Happy Christmas? Zavvi, the IMF and terroristic capitalism
Another major high street retailer has bitten the dust: Zavvi has gone into administration barely a year after a management team bought it from Richard Branson. Teas and coffees company Whittard has been sold to a private equity firm. All down the line, the reorganisation of capital proceeds apace, with little thought for the human cost of the procedure.
David Harvey in his recent lecture “A Financial Katrina” discusses this human cost. In fact he presents the clearest and most cogent Marxist analysis I’ve heard yet. Repossessions and job losses represent a war on the working class. An excess of liquidity drove investment in areas such as the subprime market but the people who will suffer most from the inevitable crash of that market (which is cyclical) are the working classes.
This is why the ideologues of free market capitalism have been arguing, a la Melanie Phillips, that the problem is with the working class people who chose to opt for home ownership on terms they couldn’t sustain. So not the fault of those pushing home ownership as the centrepiece of a consumerist ideology? Or those whose ethical guidelines are restricted to “Make a profit. That’s all.”
Harvey goes on to illustrate how it is the black neighbourhoods of the United States who are bearing the brunt of the punishment (though even by Harvey’s own data, white working class areas are still suffering, so we shouldn’t overemphasize the racial aspect).
A recent pronouncement by the IMF Chief Economist, Olivier Blanchard, seems to bear out some of Harvey’s contentions. Britain’s VAT cut is no good, he says; Britain needs to increase spending, but also Britain’s borrowing is going to cause problems. It seems that between the lines, the IMF wants Britain to hike taxes on the workers rather than create new business taxes or reduce regressive taxes.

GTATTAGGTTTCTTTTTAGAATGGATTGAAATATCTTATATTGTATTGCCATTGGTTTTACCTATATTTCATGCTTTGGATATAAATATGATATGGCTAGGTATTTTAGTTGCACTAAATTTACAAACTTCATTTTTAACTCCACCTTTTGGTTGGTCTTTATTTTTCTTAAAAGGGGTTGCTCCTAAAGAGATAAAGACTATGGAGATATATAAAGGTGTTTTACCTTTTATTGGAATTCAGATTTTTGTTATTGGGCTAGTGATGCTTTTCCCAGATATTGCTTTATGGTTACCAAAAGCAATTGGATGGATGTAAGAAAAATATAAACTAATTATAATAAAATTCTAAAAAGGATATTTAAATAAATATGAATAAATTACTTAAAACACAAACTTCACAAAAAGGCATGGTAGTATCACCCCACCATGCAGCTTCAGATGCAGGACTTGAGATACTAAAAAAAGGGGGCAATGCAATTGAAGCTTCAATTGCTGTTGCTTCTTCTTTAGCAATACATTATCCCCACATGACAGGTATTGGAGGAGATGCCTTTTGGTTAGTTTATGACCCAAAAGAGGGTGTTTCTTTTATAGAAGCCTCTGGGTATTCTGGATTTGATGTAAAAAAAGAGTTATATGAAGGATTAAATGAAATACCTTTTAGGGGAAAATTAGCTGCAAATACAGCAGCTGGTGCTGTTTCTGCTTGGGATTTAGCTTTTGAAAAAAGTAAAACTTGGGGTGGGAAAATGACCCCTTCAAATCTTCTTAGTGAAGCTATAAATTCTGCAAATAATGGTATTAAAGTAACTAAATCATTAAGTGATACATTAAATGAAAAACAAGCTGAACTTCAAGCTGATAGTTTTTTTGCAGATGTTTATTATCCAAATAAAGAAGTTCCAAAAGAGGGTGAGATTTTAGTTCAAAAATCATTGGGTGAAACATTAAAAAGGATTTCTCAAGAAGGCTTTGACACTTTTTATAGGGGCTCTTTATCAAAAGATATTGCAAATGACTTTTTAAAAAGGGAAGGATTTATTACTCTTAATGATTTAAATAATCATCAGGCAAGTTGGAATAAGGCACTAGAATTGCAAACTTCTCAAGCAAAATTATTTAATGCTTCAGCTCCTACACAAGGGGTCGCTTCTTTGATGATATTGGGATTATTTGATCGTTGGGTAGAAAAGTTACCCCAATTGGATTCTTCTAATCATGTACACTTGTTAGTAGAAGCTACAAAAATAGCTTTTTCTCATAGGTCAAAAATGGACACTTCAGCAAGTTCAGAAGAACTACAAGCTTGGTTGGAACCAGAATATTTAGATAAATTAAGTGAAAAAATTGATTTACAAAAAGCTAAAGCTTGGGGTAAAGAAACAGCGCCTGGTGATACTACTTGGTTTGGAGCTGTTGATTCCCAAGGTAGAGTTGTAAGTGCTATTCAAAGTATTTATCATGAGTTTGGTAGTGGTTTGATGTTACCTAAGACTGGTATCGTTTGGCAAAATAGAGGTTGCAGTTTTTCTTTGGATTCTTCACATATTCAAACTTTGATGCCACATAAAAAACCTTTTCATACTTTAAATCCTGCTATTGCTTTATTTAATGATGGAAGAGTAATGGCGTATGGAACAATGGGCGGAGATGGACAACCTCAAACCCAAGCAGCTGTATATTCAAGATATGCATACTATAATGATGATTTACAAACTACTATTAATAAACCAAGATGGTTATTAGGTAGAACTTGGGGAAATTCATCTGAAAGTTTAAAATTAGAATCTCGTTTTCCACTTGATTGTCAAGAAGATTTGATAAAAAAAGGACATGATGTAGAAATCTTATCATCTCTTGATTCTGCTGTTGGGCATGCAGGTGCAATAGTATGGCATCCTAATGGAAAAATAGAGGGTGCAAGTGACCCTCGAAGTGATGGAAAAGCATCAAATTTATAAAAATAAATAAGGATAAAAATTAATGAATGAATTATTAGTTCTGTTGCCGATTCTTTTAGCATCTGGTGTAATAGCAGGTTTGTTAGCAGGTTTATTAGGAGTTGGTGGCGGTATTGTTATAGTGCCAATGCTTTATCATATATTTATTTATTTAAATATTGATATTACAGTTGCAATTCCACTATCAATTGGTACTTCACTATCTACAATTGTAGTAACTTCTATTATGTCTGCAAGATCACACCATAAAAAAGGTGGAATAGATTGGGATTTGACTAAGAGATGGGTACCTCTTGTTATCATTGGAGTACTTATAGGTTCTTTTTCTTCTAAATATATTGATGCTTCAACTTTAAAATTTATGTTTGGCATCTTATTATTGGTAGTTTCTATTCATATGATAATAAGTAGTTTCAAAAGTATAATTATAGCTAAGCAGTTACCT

Indeed this notion is reinforced by Blanchard’s support (surprise surprise) for Sarkozy’s plan to loan money to people to buy cars. If there is one symbol of unnecessary consumption, it is the car, yet the IMF Chief Economist wants people to be spending their money on such things. We might as well cut out the middle man and give the auto-giants their direct subsidy. At least it would mean less pollution and less personal debt.
In the United States, that is precisely what is happening, the Republicans are using the opportunity to squeeze out every last concession from the autoworkers’ unions, who have effectively rolled over. This is the bluntest end of the weapons arrayed against the working class; the direct assault on wages and terms and conditions, in order to allow a higher profit and to allow such newly accumulated capital to be refocused elsewhere.
It is clear that an opportunity is being lost. Surely now is the time to be investing in new patters of consumption? Such as the creation of vast networks of public transportation, which dovetails cutting carbon emissions and government stimulus packages. It’s not like the auto-companies wouldn’t have a part of the affair – especially if we nationalise them and retool them specifically for that purpose.
We should be under no illusions that the gloves have come off our capitalist overlords – indeed it is reflected in the increasingly sharp rhetoric from people like George Osborne. “Labour is bankrupting Britain again,” he says, and it is the ‘again’ part which has the sting in the tail. As Osborne surely sees, Labour expenditure now has nothing of the Left overtones of Labour expenditure in the 1940′s, 1960′s or 1970′s.
Yet Osborne is quite content to scaremonger that Labour’s class warrior spirit has returned. As Labour activists, we know better, more is the pity. Our response must be just as unyielding as the Republican Senators pushing to destroy the UAW, or Osborne trying to frighten the middle-classes with the spectre of a resurgent socialism. We must demand much, much more than we are getting from Labour.